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Identification of snoRNA SNORA71A as a Novel Biomarker in Prognosis of Hepatocellular Carcinoma
Background. Small nucleolar RNAs (snoRNAs) have been proved to play important roles in various cellular physiological process. Recently, dysregulation of snoRNA SNORA71A has been found involved in tumorigenesis of various malignant cancers. However, the emerging effects of SNORA71A in hepatocellular carcinoma (HCC) remain largely unclear. In this study, we aimed to explore the SNORA71A expression and its underlying significance in HCC. Methods. Expression of SNORA71A in cell lines and clinical specimens was measured by quantitative real-time PCR. Then, all enrolled HCC patients were divided into low and high SNORA71A expression subgroups and then they were compared in the aspects of clinical features as well as survival outcome by respective statistical analysis methods. Results. SNORA71A was significantly downexpressed in SK-HEP-1 (), Huh-7 (), Hep3B (), and clinical HCC specimens (). Comparing the clinical features between SNORA71A expression subgroups, it showed that low SNORA71A expression was significantly associated with large tumor diameter, multiple lesions, capsular invasion, bad tumor differentiation, and TNM stage (). Furthermore, it was found that HCC patients with lower SNORA71A expression had higher risk in postoperative tumor relapse (median time: 9.5 vs. 35.2 months; low vs. high; ) and poor overall survival (median time: 36.8 vs. 52.9 months; low vs. high; ). Besides, SNORA71A expression served as independent risk factors for tumor-free (; 95% CI [0.263-0.770]; ) and long-term survival (; 95% CI [0.127-0.657]; ). Conclusions. Our study for the first time demonstrated that downregulation of SNORA71A could serve as a novel biomarker for clinical assessment and prognostic prediction of HCC patients.
Usefulness of Cathepsin S to Predict Risk for Obstructive Sleep Apnea among Patients with Type 2 Diabetes
Background. Obstructive sleep apnea (OSA) was highly prevalent in patients with type 2 diabetes (T2D). Cathepsin S (CTSS), a cysteine protease, is involved in the inflammatory activity in T2D and hypoxia conditions. The aim of the study was to evaluate whether CTSS could be involved in the inflammatory reaction of OSA in patients with T2D. Methods. We included 158 participants in this study matched for age, gender, and body mass index in 4 groups (control, non-OSA&T2D, OSA&non-T2D, and OSA&T2D). After overnight polysomnography, we collected the clinical data including anthropometrical characteristics, blood pressure, and fasting blood samples in the morning. Plasma CTSS concentration was evaluated using the human Magnetic Luminex Assay. Results. Compared with the control group, both the non-OSA&T2D group and the OSA&non-T2D group showed higher CTSS levels. Plasma CTSS expression was significantly increased in subjects with OSA&T2D compared to subjects with non-OSA&T2D. The OSA&T2D group had higher CTSS levels than the OSA&non-T2D group, but there were no statistically significant differences. Plasma CTSS levels showed significant correlation with the apnea-hypopnea index (AHI) (, ) and plasma fasting blood glucose (, ). After adjusting confounding factors, plasma CTSS levels were independently associated with the AHI (Beta: 0.386, 95% confidence intervals (CI): 21.988 to 57.781; ). Furthermore, we confirmed the higher pinpoint accuracy of plasma CTSS in the diagnosis of OSA (area under the curve: 0.868). Conclusions. Plasma CTSS expression was significantly elevated in the OSA&T2D group and was independently associated with the AHI; it could be a biomarker with a positive diagnostic value on diagnosing OSA among patients with T2D.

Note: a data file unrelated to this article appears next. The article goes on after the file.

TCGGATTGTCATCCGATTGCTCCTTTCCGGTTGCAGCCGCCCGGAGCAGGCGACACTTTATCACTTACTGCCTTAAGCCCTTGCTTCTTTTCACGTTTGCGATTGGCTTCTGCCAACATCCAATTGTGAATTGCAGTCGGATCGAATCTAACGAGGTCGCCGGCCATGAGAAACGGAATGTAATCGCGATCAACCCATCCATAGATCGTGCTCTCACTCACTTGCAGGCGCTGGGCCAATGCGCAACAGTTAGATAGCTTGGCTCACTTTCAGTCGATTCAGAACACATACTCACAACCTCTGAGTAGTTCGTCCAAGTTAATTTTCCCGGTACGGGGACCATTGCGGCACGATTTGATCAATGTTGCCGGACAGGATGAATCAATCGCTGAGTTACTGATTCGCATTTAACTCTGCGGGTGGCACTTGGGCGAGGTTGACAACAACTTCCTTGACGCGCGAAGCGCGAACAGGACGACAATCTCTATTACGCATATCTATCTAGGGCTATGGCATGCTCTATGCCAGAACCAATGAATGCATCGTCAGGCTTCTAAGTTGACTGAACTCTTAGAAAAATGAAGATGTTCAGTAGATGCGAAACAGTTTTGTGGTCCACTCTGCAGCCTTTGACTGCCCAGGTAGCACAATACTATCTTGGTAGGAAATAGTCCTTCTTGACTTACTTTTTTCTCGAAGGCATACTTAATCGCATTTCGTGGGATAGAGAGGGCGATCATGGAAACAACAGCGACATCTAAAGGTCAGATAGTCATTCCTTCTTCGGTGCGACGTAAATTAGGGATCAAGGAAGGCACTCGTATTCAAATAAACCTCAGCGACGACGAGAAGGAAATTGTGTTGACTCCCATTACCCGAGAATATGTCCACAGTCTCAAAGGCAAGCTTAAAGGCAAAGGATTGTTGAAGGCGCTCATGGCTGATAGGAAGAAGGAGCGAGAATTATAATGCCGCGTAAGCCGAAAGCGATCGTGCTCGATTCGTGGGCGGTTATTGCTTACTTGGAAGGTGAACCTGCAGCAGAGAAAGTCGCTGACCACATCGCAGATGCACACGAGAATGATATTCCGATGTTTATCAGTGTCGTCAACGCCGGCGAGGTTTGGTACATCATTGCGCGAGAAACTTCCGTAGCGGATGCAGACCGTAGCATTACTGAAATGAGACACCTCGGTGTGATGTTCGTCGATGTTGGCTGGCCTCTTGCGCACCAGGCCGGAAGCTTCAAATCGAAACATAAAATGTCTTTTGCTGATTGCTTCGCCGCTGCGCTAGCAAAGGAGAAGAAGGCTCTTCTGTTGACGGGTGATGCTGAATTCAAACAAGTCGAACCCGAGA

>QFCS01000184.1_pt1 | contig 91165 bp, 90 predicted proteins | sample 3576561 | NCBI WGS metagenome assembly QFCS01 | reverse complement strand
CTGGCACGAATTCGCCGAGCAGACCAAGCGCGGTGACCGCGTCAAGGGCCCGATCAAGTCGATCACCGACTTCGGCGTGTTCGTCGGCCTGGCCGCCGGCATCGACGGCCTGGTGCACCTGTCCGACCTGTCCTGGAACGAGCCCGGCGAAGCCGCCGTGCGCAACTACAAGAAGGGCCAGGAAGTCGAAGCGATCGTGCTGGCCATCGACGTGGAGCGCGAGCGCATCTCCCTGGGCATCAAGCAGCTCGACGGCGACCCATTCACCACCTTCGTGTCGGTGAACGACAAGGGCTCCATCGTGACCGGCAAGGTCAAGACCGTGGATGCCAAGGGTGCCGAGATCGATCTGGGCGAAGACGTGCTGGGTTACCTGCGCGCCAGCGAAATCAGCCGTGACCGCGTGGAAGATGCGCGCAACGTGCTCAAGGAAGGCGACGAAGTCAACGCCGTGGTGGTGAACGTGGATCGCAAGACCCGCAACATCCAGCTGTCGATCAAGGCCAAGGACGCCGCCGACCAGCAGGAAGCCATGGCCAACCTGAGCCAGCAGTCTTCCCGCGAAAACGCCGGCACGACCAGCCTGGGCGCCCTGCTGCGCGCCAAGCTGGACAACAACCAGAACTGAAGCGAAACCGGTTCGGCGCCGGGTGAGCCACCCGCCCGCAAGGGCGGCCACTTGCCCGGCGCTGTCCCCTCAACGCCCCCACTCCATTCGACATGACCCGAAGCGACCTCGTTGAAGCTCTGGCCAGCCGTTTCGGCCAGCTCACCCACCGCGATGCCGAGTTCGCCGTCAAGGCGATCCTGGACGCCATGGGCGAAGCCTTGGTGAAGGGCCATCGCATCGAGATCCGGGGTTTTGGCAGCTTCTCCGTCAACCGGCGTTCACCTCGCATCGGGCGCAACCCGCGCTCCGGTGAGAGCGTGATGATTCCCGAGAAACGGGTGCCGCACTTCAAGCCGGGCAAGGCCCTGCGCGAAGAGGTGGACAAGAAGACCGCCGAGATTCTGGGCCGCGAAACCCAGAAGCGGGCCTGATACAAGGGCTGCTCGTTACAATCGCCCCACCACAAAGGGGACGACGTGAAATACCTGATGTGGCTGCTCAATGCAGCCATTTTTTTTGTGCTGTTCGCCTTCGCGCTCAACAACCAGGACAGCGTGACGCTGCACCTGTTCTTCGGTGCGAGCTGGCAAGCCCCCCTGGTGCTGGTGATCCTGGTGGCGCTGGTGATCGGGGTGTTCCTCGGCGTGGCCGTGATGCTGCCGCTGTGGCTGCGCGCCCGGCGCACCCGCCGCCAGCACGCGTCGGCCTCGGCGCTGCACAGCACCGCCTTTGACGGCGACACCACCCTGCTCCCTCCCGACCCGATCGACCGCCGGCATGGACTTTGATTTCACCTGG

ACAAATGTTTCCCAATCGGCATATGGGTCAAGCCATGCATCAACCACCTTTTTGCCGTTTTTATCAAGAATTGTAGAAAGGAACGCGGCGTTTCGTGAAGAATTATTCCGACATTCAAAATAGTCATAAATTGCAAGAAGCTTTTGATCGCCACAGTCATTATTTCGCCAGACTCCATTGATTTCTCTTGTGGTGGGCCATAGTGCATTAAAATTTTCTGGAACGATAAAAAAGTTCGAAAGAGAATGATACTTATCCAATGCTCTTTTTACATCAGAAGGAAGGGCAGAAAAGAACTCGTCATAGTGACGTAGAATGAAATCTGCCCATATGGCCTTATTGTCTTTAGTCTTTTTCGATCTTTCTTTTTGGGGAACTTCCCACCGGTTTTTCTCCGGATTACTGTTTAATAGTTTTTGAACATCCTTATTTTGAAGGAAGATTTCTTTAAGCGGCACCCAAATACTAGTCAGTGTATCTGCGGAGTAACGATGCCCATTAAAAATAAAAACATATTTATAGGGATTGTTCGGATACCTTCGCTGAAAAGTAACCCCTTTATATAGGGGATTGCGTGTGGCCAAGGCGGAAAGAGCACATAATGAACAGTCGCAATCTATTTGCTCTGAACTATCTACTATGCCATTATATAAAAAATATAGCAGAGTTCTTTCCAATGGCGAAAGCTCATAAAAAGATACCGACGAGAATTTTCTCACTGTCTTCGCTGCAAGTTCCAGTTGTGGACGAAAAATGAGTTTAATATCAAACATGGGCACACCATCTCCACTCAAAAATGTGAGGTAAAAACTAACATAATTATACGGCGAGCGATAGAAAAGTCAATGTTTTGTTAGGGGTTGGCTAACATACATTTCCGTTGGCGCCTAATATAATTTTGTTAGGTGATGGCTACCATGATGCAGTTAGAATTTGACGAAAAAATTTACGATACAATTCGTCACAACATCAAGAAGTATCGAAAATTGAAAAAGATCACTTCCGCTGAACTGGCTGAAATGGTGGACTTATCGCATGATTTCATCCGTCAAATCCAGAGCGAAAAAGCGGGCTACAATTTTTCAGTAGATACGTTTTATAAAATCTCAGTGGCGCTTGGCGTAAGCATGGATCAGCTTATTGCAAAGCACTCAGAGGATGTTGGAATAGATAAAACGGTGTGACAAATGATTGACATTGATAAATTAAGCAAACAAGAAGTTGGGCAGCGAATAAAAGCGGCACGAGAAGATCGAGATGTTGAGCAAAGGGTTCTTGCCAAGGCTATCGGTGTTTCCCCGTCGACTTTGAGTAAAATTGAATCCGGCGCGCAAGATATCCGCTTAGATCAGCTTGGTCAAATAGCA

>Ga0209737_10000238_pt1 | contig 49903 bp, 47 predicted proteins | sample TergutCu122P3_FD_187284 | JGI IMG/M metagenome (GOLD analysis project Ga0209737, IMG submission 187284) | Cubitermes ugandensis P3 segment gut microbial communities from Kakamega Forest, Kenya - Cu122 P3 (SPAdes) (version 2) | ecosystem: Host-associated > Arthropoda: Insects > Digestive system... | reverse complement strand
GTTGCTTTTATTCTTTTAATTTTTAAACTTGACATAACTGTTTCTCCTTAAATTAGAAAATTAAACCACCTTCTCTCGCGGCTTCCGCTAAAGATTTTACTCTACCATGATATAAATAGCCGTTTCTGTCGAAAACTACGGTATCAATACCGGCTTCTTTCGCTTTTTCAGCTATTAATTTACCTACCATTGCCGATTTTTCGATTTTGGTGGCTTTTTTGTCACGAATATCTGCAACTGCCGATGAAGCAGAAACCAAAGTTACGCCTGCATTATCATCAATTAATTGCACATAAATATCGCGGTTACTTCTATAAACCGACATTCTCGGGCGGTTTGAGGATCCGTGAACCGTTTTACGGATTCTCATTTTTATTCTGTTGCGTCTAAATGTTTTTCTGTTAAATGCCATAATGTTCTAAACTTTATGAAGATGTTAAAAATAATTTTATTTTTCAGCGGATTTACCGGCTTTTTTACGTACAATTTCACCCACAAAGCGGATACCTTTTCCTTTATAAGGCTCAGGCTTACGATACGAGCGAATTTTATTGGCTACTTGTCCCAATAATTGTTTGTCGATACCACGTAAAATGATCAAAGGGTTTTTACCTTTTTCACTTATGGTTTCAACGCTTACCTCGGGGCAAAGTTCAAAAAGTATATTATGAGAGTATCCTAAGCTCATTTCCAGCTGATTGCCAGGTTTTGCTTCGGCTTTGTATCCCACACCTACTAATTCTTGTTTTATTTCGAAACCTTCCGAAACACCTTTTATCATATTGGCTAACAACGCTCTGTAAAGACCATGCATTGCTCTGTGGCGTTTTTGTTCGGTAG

Cardiopulmonary Bypass Induces Acute Lung Injury via the High-Mobility Group Box 1/Toll-Like Receptor 4 Pathway
During cardiopulmonary bypass (CPB), pulmonary ischemia/reperfusion (I/R) injury can cause acute lung injury (ALI). Our previous research confirmed that abnormal high-mobility group box 1 (HMGB1) release after CPB was closely related to ALI. However, the mechanism underlying the HMGB1-mediated induction of ALI after CPB is unclear. Our previous study found that HMGB1 binds Toll-like receptor 4 (TLR4), leading to lung injury, but direct evidence of a role for these proteins in the mechanism of CPB-induced lung injury has not been shown. We examined the effects of inhibiting HMGB1 or reducing TLR4 expression on CPB-induced lung injury in rats administered anti-HMBG1 antibody or TLR4 short-hairpin RNA (shTLR4), respectively. In these rat lungs, we studied the histologic changes and levels of interleukin- (IL-) 1β, tumour necrosis factor- (TNF-) α, HMGB1, and TLR4 after CPB. After CPB, the lung tissues from untreated rats showed histologic features of injury and significantly elevated levels of IL-1β, TNF-α, HMGB1, and TLR4. Treatment with anti-HMGB1 attenuated the CPB-induced morphological inflammatory response and protein levels of IL-1β, TNF-α, HMGB1, and TLR4 in the lung tissues and eventually alleviated the ALI after CPB. Treatment with shTLR4 attenuated the CPB-induced morphological inflammatory response and protein levels of IL-1β, TNF-α, and TLR4 in the lung tissues and eventually alleviated the ALI after CPB, but could not alleviate the HMGB1 protein levels induced by CPB. In summary, the present study demonstrated that the HMGB1/TLR4 pathway mediated the development of ALI induced by CPB.